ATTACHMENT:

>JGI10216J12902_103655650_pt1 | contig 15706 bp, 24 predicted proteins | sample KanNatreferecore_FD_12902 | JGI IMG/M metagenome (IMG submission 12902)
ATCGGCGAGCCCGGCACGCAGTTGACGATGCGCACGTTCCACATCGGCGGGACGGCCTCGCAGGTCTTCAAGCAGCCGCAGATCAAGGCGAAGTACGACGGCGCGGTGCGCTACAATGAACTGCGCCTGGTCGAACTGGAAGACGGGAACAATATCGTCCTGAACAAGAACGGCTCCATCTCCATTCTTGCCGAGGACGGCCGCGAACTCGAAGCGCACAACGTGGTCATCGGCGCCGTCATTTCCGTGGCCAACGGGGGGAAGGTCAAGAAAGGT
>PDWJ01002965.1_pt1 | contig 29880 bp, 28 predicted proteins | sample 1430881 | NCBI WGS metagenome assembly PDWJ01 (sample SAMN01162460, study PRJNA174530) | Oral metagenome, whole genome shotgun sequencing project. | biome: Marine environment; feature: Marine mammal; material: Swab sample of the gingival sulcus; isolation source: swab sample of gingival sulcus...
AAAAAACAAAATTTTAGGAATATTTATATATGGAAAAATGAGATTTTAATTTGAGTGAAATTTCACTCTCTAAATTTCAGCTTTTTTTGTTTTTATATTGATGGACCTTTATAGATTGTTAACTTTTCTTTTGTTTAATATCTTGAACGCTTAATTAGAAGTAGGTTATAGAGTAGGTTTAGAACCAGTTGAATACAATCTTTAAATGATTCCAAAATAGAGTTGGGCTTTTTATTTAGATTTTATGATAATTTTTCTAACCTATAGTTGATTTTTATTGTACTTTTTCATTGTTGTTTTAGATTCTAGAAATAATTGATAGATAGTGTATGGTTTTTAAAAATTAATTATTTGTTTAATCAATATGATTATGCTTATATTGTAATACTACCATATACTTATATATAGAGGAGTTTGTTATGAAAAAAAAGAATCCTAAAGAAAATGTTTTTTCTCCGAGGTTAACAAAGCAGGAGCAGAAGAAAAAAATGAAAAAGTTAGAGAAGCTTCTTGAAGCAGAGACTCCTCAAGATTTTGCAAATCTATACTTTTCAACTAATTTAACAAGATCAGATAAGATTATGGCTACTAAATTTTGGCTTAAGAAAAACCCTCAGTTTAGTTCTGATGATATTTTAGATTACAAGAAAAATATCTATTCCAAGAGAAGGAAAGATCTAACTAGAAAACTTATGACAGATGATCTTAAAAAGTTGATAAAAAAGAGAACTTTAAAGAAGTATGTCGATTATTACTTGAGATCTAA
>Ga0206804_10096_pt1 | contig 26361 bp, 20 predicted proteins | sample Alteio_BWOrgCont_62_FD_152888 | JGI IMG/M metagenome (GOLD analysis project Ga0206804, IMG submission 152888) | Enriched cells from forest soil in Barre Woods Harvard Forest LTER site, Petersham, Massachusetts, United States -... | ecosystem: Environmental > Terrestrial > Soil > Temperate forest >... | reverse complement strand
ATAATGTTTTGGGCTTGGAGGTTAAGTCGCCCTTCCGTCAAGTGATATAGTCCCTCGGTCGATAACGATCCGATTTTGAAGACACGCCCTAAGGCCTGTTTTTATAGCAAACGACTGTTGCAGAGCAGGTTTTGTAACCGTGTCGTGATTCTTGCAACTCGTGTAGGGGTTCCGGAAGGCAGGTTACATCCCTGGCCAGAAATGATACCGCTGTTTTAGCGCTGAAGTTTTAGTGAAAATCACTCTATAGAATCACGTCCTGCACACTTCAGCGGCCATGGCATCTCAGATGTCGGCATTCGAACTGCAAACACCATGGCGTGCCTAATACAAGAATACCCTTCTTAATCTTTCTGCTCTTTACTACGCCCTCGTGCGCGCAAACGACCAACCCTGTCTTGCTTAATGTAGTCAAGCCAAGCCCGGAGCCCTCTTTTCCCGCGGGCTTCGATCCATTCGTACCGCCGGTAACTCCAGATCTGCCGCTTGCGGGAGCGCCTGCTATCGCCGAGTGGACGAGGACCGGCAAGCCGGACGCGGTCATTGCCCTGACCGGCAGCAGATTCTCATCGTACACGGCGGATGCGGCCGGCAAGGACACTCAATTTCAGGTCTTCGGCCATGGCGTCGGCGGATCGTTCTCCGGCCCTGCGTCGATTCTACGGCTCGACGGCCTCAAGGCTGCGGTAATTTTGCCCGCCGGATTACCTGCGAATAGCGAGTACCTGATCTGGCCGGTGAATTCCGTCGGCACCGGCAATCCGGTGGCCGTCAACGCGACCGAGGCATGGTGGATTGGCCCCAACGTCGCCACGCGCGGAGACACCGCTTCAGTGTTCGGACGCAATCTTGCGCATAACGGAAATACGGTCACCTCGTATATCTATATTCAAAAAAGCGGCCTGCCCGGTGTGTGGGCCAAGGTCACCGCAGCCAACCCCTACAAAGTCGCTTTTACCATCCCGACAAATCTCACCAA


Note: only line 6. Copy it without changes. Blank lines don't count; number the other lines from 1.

ATAATGTTTTGGGCTTGGAGGTTAAGTCGCCCTTCCGTCAAGTGATATAGTCCCTCGGTCGATAACGATCCGATTTTGAAGACACGCCCTAAGGCCTGTTTTTATAGCAAACGACTGTTGCAGAGCAGGTTTTGTAACCGTGTCGTGATTCTTGCAACTCGTGTAGGGGTTCCGGAAGGCAGGTTACATCCCTGGCCAGAAATGATACCGCTGTTTTAGCGCTGAAGTTTTAGTGAAAATCACTCTATAGAATCACGTCCTGCACACTTCAGCGGCCATGGCATCTCAGATGTCGGCATTCGAACTGCAAACACCATGGCGTGCCTAATACAAGAATACCCTTCTTAATCTTTCTGCTCTTTACTACGCCCTCGTGCGCGCAAACGACCAACCCTGTCTTGCTTAATGTAGTCAAGCCAAGCCCGGAGCCCTCTTTTCCCGCGGGCTTCGATCCATTCGTACCGCCGGTAACTCCAGATCTGCCGCTTGCGGGAGCGCCTGCTATCGCCGAGTGGACGAGGACCGGCAAGCCGGACGCGGTCATTGCCCTGACCGGCAGCAGATTCTCATCGTACACGGCGGATGCGGCCGGCAAGGACACTCAATTTCAGGTCTTCGGCCATGGCGTCGGCGGATCGTTCTCCGGCCCTGCGTCGATTCTACGGCTCGACGGCCTCAAGGCTGCGGTAATTTTGCCCGCCGGATTACCTGCGAATAGCGAGTACCTGATCTGGCCGGTGAATTCCGTCGGCACCGGCAATCCGGTGGCCGTCAACGCGACCGAGGCATGGTGGATTGGCCCCAACGTCGCCACGCGCGGAGACACCGCTTCAGTGTTCGGACGCAATCTTGCGCATAACGGAAATACGGTCACCTCGTATATCTATATTCAAAAAAGCGGCCTGCCCGGTGTGTGGGCCAAGGTCACCGCAGCCAACCCCTACAAAGTCGCTTTTACCATCCCGACAAATCTCACCAA